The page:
We aim to make a contribution to preserving the global environment that outweighs the negative impact of our business operations. We have chosen an indicator that enables us to measure the degree to which the Group's business operations contribute to the fight against global warming. That indicator is: "Group contribution to emissions cuts,"* and we have set the level of this indicator for fiscal 2010 at twice or higher (i.e. our positive contribution is to be twice the negative impact), hence the name CO2 Double Score
To reach this goal, we are tackling the reduction of CO2 emissions levels through energy conservation measures at the Group's offices, factories, hotels and other facilities. We are also proactively proposing and marketing energy conservation strategies to our customers for use in homes and buildings, to contribute to reducing CO2 emission levels.
At the Daiwa House Group, we design and construct residential developments in which the natural scenery of each local area is used to enhance the residents'daily lifestyles to the maximum extent.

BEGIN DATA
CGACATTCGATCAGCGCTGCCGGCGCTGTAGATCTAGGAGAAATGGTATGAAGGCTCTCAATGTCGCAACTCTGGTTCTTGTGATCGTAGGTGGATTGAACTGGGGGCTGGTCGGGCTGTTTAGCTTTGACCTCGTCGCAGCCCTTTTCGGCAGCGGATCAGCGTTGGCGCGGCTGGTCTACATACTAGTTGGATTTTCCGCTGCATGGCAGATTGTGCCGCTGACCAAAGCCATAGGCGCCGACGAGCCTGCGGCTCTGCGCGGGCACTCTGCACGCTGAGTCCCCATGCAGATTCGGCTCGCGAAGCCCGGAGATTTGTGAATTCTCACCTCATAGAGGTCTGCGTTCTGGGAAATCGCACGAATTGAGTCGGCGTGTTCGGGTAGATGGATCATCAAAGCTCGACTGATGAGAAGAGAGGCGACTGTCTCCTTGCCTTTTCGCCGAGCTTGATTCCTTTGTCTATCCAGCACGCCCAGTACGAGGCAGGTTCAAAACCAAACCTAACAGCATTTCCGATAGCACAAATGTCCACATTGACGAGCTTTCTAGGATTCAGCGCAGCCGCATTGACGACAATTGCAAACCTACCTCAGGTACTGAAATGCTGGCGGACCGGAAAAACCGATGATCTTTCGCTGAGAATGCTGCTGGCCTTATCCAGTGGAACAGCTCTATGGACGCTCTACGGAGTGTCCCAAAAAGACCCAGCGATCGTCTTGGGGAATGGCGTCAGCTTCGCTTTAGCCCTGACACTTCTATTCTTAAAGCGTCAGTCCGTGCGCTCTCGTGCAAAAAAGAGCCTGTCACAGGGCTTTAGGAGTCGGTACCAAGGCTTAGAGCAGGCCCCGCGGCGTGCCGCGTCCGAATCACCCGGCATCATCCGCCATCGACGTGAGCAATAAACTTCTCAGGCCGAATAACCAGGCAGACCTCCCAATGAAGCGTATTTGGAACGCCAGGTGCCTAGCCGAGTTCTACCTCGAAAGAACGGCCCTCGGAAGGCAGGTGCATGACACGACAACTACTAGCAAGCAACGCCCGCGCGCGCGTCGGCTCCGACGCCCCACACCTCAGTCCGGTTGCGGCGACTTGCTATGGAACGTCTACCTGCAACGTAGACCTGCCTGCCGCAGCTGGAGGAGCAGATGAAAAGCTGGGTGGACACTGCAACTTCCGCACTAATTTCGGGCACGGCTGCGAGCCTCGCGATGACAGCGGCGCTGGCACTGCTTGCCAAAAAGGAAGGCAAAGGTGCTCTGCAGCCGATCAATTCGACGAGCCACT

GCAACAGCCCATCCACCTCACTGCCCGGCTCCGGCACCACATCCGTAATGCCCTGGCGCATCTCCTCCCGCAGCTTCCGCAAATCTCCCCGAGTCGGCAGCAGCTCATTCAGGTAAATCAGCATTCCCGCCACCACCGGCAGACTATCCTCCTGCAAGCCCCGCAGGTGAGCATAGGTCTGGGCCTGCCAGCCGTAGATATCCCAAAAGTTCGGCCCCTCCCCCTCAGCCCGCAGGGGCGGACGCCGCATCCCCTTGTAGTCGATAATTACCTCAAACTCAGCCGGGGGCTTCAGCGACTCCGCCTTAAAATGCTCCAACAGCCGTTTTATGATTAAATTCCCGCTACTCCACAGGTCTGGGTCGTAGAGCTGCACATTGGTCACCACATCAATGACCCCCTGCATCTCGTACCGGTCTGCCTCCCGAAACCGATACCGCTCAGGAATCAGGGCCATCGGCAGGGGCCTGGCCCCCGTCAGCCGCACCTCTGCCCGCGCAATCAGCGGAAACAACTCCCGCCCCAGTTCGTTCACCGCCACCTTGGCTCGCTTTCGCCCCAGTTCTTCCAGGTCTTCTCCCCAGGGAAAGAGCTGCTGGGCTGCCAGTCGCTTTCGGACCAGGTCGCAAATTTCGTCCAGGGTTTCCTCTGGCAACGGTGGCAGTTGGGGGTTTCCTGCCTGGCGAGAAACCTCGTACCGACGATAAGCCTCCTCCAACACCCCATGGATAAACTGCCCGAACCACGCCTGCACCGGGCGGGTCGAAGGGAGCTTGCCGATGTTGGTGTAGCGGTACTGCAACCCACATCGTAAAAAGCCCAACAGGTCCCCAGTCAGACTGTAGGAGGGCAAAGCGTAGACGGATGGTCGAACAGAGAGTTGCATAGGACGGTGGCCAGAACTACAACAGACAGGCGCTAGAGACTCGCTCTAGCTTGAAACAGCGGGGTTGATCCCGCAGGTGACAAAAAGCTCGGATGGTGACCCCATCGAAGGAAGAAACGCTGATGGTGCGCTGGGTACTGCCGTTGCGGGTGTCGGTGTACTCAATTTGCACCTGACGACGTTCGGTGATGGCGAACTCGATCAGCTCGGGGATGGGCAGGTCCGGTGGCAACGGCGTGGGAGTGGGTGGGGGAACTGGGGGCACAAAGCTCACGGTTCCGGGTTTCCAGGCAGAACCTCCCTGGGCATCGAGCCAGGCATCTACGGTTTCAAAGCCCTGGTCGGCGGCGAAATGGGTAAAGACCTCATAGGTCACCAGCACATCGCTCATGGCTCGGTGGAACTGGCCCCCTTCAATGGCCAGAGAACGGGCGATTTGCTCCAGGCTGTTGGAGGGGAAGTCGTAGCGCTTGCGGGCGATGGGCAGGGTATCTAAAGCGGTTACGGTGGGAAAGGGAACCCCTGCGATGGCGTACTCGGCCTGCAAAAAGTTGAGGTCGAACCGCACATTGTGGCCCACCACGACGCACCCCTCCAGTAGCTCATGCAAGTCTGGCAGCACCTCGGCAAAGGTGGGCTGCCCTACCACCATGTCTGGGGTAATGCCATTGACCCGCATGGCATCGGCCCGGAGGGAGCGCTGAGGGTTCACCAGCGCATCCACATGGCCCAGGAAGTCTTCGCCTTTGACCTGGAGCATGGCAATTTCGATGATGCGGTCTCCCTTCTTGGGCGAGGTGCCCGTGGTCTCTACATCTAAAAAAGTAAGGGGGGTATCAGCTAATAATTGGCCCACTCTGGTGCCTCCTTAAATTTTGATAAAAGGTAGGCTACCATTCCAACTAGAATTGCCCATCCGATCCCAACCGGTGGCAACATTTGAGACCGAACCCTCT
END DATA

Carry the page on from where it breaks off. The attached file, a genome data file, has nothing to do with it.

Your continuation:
One example of such developments is Koshigaya Lake Town, located some 22 kilometers from the center of Tokyo. As its name implies, this development centers on a large lake, and is surrounded by extensive greenery with abundant wildlife. This is a town where nature's presence is unmistakably felt. The single-family house and condominium blocks within Koshigaya Lake Town, which were opened to the public in March 2008, are pioneering models of the kind of urban development we are promoting, where harmony is realized between human communities and the natural environment. Natural ventilation and sunlight are employed wherever possible throughout this development, and the lake and other local water resources are also closely integrated into the community.